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myself much more happy in this country, barbarous and savage as it is, than with my former wicked companions. The captain, indeed, sent a canoe for me, but as I sènt word that I was not capable of going to sea any more, he never sent again.

After I had been here about three months, Captain Drummond, a Scotchman, came in a merchant ship, to trade about the island; but in less than three days after his arrival, a pirate took him as he rode at anchor. however, he gave Captain Drummond his own longboat, and a few necessaries. One Captain Steward being with Captain Drummond, the pirate permitted him and three or four more hands to go ashore; and as the sea, at that time, was very calm, they all landed very safe. Here were, at the same time, another Englishman and his wife, who came from Sancta Maria, who were companions for me. When we saw the longboat come on shore, and the ship sail away, we guessed how the case stood, and went to meet them, and gave them a friendly invitation to our cottages, which were a mile from the sea side. My companion and his wife were, I own, better provided to entertain them than myself. However, as we could all speak enough of the country language to deal with the natives for what we wanted, we were very serviceable to our new comers.

Captain Drummond being very much dejected at the loss of his ship, and his melancholy situation, resolved, if possible, to get to St. Augustine's Bay, which is a place where ships frequently come to get water and fresh provisions. He asked us if we were willing to go with him, to which proposition we readily assented. In a week's time we had got provisions enough, such as beef, rice, water, and

fuel; and got our long-boat in good repair. We were ine in all, with my companion's wife and a negro.

For three or four days we sailed along the shore, and got to the southward of Port Dauphine, but at last the wind shifted, and blowed so hard we could sail no longer; so that, in short, we drove on shore within three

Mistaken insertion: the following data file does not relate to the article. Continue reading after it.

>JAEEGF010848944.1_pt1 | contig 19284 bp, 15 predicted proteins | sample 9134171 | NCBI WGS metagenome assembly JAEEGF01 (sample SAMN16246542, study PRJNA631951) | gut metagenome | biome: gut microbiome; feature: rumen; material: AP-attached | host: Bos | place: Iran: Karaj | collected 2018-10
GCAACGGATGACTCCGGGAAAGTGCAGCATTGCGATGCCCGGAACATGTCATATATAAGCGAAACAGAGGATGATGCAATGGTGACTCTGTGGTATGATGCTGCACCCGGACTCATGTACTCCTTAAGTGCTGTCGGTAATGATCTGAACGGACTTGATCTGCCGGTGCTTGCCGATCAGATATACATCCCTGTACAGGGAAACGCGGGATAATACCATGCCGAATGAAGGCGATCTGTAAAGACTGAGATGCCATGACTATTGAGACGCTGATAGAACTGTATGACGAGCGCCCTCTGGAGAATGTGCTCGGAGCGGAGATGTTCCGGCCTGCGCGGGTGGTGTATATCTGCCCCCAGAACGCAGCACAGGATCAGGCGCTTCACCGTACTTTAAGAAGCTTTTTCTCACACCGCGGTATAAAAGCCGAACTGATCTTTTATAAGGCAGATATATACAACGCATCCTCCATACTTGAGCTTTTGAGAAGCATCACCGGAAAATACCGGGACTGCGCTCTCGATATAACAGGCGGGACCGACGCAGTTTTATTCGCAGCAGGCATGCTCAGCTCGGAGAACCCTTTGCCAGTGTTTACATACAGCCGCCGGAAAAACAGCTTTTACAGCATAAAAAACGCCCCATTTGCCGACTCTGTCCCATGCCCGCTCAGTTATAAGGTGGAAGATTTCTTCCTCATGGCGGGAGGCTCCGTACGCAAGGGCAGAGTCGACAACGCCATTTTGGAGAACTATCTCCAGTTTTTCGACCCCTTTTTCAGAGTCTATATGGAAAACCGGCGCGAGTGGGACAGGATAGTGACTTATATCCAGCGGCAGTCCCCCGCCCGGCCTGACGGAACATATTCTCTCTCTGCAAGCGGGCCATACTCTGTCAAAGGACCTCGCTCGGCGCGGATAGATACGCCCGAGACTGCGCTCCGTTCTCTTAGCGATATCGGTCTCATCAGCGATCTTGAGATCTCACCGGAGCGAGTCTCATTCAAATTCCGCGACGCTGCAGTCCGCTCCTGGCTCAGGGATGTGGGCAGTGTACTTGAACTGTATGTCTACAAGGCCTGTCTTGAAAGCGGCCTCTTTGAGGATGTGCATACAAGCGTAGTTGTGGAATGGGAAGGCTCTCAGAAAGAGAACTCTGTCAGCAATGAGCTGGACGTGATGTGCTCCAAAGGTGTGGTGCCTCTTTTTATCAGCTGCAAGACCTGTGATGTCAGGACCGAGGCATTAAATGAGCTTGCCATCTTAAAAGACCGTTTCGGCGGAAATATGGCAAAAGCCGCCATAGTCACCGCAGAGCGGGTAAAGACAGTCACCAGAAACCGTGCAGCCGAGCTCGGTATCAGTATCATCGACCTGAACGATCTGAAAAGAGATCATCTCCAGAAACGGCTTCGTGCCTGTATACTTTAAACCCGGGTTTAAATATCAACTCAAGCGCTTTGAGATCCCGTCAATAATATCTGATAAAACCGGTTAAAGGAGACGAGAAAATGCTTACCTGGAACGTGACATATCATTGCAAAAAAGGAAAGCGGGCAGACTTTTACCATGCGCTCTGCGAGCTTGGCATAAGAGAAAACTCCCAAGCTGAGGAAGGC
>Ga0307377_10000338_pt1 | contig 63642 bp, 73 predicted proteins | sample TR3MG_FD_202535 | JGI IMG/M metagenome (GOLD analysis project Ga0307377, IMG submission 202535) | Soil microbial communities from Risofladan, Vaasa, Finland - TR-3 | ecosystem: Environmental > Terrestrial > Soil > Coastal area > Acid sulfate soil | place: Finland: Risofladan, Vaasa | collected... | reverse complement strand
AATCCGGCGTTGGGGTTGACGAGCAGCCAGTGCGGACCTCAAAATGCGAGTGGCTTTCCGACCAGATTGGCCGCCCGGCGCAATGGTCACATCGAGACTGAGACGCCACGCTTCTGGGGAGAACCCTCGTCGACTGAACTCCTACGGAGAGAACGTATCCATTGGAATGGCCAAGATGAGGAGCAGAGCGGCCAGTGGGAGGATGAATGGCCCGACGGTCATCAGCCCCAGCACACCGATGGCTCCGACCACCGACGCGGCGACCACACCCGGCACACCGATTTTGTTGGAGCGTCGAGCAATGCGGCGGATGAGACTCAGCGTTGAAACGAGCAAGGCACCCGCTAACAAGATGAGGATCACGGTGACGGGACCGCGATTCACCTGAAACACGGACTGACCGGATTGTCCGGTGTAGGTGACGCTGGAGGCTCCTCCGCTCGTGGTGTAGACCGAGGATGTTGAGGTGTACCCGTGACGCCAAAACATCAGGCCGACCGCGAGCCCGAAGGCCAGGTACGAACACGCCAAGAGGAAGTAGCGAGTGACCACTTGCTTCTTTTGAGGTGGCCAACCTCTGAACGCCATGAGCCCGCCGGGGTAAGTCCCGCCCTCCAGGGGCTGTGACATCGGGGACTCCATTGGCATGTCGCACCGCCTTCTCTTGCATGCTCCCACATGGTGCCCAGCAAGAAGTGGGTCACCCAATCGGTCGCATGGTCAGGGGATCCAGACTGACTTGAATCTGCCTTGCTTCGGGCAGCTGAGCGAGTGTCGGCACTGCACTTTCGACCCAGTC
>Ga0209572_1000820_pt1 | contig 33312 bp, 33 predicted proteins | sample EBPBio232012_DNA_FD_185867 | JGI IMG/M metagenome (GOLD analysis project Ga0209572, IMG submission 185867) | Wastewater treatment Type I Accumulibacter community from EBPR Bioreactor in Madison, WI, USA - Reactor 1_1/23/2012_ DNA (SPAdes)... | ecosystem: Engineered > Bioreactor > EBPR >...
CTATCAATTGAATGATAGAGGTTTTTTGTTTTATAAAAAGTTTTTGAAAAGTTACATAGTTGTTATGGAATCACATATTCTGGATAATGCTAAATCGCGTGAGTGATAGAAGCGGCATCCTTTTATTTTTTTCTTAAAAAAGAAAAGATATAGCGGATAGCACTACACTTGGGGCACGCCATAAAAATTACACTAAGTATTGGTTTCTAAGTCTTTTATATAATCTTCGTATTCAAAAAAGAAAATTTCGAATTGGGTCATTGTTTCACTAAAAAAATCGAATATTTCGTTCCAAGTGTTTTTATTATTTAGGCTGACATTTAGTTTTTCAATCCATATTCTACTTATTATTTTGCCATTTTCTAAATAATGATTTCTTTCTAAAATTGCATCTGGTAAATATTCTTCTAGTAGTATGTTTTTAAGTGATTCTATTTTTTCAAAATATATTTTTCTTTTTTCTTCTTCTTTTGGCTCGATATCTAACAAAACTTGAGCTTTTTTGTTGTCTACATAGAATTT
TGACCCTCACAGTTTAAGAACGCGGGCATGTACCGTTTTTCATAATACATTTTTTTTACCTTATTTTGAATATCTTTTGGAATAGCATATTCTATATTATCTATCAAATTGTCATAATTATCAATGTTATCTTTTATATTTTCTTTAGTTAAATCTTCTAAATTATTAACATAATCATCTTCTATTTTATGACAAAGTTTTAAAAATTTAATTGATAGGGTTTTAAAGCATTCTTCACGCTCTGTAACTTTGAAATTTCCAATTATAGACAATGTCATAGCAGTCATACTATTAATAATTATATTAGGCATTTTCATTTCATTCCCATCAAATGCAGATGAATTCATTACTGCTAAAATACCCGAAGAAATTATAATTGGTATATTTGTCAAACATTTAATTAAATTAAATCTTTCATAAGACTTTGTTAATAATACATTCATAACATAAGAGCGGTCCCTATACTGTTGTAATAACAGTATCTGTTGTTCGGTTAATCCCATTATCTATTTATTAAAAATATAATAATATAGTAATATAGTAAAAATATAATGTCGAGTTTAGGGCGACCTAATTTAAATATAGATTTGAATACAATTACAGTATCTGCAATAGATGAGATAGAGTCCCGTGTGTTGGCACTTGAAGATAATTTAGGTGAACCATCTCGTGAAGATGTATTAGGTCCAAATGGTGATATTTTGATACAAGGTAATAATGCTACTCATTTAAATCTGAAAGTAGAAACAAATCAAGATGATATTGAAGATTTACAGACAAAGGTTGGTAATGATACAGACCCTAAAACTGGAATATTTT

or four leagues of the place where we are at present. We saved all our lives, with our money, guns, powder, shot, &c., but the long-boat was staved in pieces.

The natives, who lived near the sea, perceiving our distressed condition, came down to succour us, and carried us up to their town; for they found we had a smattering of their language; and as we had a negro with us, they were no way afraid, though they never saw any white men before; nay, they were so civil, that we wanted for nothing with which they could assist us.

However, they soon sent up into the country, to inform their deaan, or king, of our arrival; who sent his son, and a commanding officer with fifty men, to bring us up before him. Though they were all armed with guns and lances, yet we refused to go with them, and were as resolute as we durst be in opposing them : but they soon made themselves masters of our ammunition.

Captain Drummond was for defending ourselves to the last extremity, and not to deliver up our arms; but being fully persuaded that it was impossible to get off from them by force, on account of their number, I advised him to comply, and see if we could not obtain our desires by softer measures.

We told them we desired to go to Port Dauphine, (St. Augustine's Bay being too far for us to travel by land,) but, in short, we could not prevail; for they obliged us to go with them.

We made it three days' journey to the place of their king's residence : when we came there, and were carried before him, he was drinking toake (which is made of honey and water, like mead); his sons and generals were with him, and all perfectly merry. He asked Captain Drummond to drink, but the captain, pretending to be sick, refused it. I was their interpreter; the king bid me tell him he should want for nothing the country afforded. The captain desired I would return for answer, that as he wanted to be in his own country, he begged he might be permitted to go where we might get shipping


here, you

On this the king, with a stern aspect, replied, “ Let the captain be informed, if he does not know when he is well used, Į do; there are several kings on this island, who have white men among them, and why shall not I? Since our gods have been so good as to send you shall never go

with my consent, as long as I govern here.”

Upon this, Captain Drummond's colour rose, and looking sternly at the king, “ Let him know (said he to me), that had I suspected this beforehand, he should never have seen my face alive; I would have sent some of their black souls to hell. It is not their gods, but fortune, that has put me into his power; and the same fortune may again deliver me out of it." Hereupon he got up, without taking his leave, and went to our cottage. I stayed long enough to tell the king what he had said, and without waiting for an answer, got up, and followed the captain.